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An Inclusive Workforce: Empowering People with Disabilities

Updated: Jan 13

Image: Credits to Straits Times (ST Photo: Chong Jun Liang)

In this Explainer, find out...

  • Why is it important to include Persons with Disabilities (PWDs) in the workforce?

  • How does the Enabling Masterplan 2030 intend to promote inclusive employment of PWDs?

  • What are some obstacles hindering the integration of PWDs into the workforce – and how can they be overcome?


In August 2023, Deputy Prime Minister Lawrence Wong spoke at the Inclusive Business Forum about the importance of giving employment opportunities to people with disabilities who want to work.¹ “As we look to the future, what is clear is that the continued success of Singapore will rely not just on how much economic growth we (Singapore businesses) can generate, but also how inclusive we can become as a society.” What does fostering an inclusive workforce entail? Does ensuring the meaningful employment of all – irrespective of skill, ability and background signify more than just ‘smart business tactics’? How exactly will this drive Singapore’s progress? 

Further, with the accelerating pace of economic and technological change in the nature of work, there is a danger that PWDs will be left behind. Enhancing care and support for PWDs was thus one of the key themes emerging from the year-long Forward Singapore exercise.² This includes helping PWDs maximise available opportunities for personal growth, learning and employment, and enabling them to actively participate in community life. 

In this Policy Explainer, we discuss the importance of integrating PWDs into the workforce, future plans, possible challenges, and how to better accommodate and support PWDs as a society.

Who are The Disabled?

Before we begin to provide support to PWDs, it is important that we first identify them. The phrase ‘Not every disability is visible’ is often heard and definitions of disabilities vary widely among countries. 

Singapore’s first Enabling Masterplan in 2007 (EMP1) provides a framework for identifying and classifying PWDs. According to EMP1, PWDs are defined as those whose prospects of securing, retaining places and advancing in education and training institutions, employment and recreation as equal members of the community are substantially reduced, owing to having one or more disabilities from four categories: physical, sensory and intellectual disabilities as well as autism.³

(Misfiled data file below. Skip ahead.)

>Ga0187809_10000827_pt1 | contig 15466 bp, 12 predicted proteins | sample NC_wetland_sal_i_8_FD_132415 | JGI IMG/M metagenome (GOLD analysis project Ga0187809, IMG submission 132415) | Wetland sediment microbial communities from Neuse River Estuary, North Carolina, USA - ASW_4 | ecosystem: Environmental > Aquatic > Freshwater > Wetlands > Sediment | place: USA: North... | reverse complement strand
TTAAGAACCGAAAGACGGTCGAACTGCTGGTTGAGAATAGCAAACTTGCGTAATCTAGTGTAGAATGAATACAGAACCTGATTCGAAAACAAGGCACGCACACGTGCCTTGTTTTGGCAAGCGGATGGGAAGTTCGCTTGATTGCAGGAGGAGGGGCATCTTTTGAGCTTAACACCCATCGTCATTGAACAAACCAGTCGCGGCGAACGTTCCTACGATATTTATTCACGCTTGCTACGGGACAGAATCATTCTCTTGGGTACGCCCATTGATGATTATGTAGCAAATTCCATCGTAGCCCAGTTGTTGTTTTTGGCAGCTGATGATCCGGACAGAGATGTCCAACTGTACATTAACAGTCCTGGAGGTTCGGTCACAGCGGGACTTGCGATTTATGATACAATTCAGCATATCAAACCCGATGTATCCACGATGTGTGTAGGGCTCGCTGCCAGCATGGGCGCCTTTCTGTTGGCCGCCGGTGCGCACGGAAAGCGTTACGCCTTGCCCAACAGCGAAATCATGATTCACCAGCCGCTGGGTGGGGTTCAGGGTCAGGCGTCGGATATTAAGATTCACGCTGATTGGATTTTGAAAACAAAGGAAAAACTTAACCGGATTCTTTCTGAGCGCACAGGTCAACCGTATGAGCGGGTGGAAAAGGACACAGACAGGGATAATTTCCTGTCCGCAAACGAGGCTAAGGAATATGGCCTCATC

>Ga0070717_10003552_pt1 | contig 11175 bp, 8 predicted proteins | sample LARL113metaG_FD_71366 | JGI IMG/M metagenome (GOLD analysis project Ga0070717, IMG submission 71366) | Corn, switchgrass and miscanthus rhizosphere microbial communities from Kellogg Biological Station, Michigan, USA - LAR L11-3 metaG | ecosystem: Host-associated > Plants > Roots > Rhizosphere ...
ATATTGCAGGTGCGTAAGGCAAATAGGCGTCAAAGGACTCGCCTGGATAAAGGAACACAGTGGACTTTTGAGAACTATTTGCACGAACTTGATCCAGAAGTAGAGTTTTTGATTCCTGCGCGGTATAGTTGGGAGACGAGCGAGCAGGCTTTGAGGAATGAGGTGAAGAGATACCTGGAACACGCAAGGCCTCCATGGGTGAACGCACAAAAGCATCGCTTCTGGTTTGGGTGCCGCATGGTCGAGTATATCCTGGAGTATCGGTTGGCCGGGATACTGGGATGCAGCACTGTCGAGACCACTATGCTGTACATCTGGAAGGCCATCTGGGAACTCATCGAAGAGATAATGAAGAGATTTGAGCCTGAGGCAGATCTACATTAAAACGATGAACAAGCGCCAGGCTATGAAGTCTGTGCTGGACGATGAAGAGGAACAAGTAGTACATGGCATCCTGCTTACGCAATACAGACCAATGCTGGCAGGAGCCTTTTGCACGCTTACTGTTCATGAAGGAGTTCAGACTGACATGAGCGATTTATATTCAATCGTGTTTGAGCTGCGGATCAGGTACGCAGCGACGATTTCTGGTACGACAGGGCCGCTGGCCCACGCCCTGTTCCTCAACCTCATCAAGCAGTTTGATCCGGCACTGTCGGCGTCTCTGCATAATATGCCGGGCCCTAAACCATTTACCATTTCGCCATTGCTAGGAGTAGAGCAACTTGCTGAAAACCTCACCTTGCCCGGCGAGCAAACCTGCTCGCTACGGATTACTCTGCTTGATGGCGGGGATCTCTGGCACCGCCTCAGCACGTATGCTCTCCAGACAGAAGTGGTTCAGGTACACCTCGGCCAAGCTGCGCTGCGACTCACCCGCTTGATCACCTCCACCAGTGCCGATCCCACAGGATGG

SG Enable gives the official definitions for these disabilities:⁴

  1. Physical Disabilities: The total or partial loss of bodily functions such as the ability to walk or talk, or a total or partial loss of a part of the body. These can be due to causes from birth or result from serious illnesses or injury. 

2. Sensory Disabilities: These tend to comprise visual impairment or deafness/hardness of hearing. The definition of sensory disabilities takes into account the degree of impairment. 

3. Intellectual Disabilities: Persons with an Intelligence Quotient (IQ) of 70 and below are typically considered intellectually disabled. Persons with medical conditions like Down Syndrome, Prader-Willi Syndrome, and Williams Syndrome may also be classified as such.

4. Autism: Defined as a developmental disability with no known causes or cures. Autistic people usually have difficulties with social communication or interaction across contexts and display fixed and repetitive patterns of behaviour, interests or activities.

The Need for Integration

PWDs form a significant proportion of our society. According to a 2021 survey, 3.4% of those aged between 18 to 49 reported themselves to be suffering from some form of disability, while 13.3% of those aged 50 and above reported the same.⁵ Thus, excluding PWDs from the workforce constitutes leaving out a significant segment of Singapore's population from meaningful work.

There are moral and economic arguments for integrating PWDs into our workforce. One moral argument is that values like compassion, respect, and charity should spur us to recognise and value everyone, regardless of their disability, for the different strengths they can offer. Thus, PWDs ought to be offered roles that suit their abilities. 

A separate economic argument is that discriminatory hiring practices may be economically detrimental to businesses. The high regard for moral principles in society, as well as the increase in awareness of disabilities, puts forth a modern dilemma: should a company not face up to the obligation of hiring PWDs, their image suffers. This, in turn, could lead to economic losses.⁶ Yet, many businesses still baulk at hiring PWDs, due to their prejudices that PWDs are less productive or even burdensome. 

PWDs may in fact prove to be valuable assets for businesses. While adapting to cope with challenging personal situations in a world that does not cater to their needs, PWDs have grown to be adept problem solvers. PWDs may thus enhance a business’ capacity to innovate, discovering solutions where their able counterparts were unable to, thereby strengthening the business’ competitive edge and leading to financial gain.⁷

Enabling Masterplan 2030